Halstead apartment owner files complaint over Norden Place approval

10 Norden Place, where the MTA has won approval to develop a “transportation maintenance facility.” (Courtesy of Norwalk)

Following the Planning and Zoning Commission’s approval of the MTA’s plans to use a portion of 10 Norden Place for a “transportation maintenance terminal,” the site’s next-door neighbor filed a complaint against the commission, stating their property would be “adversely affected” by the approval of this project. 

Norden Place Owner LLC., a subsidiary of DSF Advisors, the real estate company that owns the Halstead Norwalk apartment complex at 8 Norden Place, filed the appeal in Superior Court on June 25. The complaint asks for the “decision to be declared null and void.”

The Planning and Zoning Commission approved the application in June by a vote of 6-3, despite concerns raised by dozens of residents. At the time, some commission members said they had to support the application because it met all the zoning requirements. 

“I don’t share the difficulties of many of the other commissioners on this—I think the regulations are quite clear, and I don’t have any choice, frankly, but to vote yes on this,” Chairman Lou Schulman said. 

In the complaint, the owners of 8 Norden Place contend  their property would  be affected by the decision as 10 Norden Place is “accessed, in part, from a driveway upon the plaintiff’s property and used in common with the plaintiff and the plaintiff’s use of the driveway.”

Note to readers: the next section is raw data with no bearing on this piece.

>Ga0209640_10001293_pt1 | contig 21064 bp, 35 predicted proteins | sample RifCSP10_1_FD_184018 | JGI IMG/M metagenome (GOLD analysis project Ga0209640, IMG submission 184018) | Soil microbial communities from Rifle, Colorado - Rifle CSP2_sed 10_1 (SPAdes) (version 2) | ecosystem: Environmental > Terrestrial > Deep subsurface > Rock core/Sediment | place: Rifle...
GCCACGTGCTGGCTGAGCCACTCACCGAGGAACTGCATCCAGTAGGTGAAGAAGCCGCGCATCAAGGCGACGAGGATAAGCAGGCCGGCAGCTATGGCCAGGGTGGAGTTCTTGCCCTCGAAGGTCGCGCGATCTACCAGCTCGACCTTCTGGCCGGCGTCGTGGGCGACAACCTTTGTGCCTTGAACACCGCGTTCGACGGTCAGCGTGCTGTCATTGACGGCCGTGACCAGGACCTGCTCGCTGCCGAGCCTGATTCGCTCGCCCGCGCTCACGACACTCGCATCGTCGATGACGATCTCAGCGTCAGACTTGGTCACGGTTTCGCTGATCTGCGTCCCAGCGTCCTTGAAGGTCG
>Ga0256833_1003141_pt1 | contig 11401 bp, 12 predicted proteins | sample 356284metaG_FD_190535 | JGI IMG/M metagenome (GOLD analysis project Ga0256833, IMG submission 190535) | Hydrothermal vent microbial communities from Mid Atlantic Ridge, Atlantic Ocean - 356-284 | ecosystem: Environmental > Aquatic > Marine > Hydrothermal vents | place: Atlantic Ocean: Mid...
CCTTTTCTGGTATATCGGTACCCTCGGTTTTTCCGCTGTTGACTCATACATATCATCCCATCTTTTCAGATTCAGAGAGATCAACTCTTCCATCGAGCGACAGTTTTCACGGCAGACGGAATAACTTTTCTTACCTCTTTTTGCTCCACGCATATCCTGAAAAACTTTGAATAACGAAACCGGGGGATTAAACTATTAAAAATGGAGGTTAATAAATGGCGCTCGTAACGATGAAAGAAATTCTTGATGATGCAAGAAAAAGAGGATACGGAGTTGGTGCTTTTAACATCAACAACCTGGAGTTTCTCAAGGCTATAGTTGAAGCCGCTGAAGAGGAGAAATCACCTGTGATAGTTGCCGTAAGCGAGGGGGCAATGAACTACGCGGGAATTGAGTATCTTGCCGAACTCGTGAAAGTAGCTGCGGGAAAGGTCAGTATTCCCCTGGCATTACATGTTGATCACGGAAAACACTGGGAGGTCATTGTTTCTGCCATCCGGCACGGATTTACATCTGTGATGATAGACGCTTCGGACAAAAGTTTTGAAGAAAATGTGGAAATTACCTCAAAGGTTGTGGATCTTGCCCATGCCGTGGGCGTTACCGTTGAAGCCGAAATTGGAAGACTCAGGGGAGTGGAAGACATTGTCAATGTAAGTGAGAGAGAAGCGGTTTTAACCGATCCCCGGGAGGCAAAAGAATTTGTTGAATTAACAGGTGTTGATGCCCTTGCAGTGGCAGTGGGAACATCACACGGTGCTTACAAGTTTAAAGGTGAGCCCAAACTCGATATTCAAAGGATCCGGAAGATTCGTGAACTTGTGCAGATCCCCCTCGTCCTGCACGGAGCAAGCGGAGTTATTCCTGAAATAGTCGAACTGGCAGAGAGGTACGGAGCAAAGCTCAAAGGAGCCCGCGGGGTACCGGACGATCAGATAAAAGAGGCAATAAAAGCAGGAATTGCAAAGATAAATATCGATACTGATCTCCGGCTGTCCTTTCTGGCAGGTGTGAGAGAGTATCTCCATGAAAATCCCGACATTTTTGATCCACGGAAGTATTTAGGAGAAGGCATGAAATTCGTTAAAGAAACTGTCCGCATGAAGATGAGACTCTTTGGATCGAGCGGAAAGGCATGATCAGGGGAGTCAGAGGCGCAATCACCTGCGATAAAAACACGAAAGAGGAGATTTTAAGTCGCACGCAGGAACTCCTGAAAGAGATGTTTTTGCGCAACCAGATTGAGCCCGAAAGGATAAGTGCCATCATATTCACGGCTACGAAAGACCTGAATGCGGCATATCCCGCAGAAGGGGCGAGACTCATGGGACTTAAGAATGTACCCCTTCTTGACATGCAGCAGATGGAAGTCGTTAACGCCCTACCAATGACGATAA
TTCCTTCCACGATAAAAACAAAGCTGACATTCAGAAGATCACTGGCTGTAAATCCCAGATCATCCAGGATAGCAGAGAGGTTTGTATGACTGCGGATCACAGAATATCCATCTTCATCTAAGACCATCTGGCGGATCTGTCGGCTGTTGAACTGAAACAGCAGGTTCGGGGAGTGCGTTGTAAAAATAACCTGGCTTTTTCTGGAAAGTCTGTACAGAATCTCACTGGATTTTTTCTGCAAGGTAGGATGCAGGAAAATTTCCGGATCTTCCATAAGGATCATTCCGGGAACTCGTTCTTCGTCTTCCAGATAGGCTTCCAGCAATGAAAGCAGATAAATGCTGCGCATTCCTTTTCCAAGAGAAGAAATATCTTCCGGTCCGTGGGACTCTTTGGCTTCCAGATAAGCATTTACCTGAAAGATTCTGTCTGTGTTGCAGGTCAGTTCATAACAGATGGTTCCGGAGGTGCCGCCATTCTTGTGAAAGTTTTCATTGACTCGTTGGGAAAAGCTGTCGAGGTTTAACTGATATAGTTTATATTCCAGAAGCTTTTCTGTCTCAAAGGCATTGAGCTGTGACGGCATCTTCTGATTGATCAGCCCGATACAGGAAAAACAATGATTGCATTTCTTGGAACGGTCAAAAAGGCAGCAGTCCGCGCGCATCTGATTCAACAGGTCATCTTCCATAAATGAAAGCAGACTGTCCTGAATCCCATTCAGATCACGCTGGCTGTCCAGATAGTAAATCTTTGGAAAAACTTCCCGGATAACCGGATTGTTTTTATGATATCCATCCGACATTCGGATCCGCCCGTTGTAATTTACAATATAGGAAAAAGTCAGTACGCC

The complaint states the approval would cause “increased traffic, unreasonable noise and lighting, and other issues associated with the proposed industrial use of the subject property.” It also said the transportation maintenance terminal would have a “negative impact on the fair market value” of the Halstead property, and “as a result, the plaintiff is also classically aggrieved by the decision.” 

The complaint also argues that the commission “acted in a manner that exceeded the jurisdiction and authority vested in” it and that the “decision was not reasonably based upon the record produced by the applicant and the evidence, documents, and information produced by the applicant was inadequate to support the decision.” 

During the public hearing, some residents who live at the Halstead complex asked the commission not to approve the application, for fear of the traffic and neighborhood impacts. 

“I do feel that it won’t be the best option for this particular community with the potential safety issues and negative impacts on the quality of life which directly affects myself and other fellow Norden Place/ East Norwalk residents,” resident Nicole Eaddy wrote in a letter to the commission.

“I am also concerned and somewhat worried about the areas where children of all ages await their school buses on Norden and for those children who walk back and forth to school along Strawberry Hill…Though I do understand that this is an ideal location for the MTA, I just don’t think this use is ideal for this area of Norwalk.”

Others specifically cited the road into the Halstead property as a reason for concern.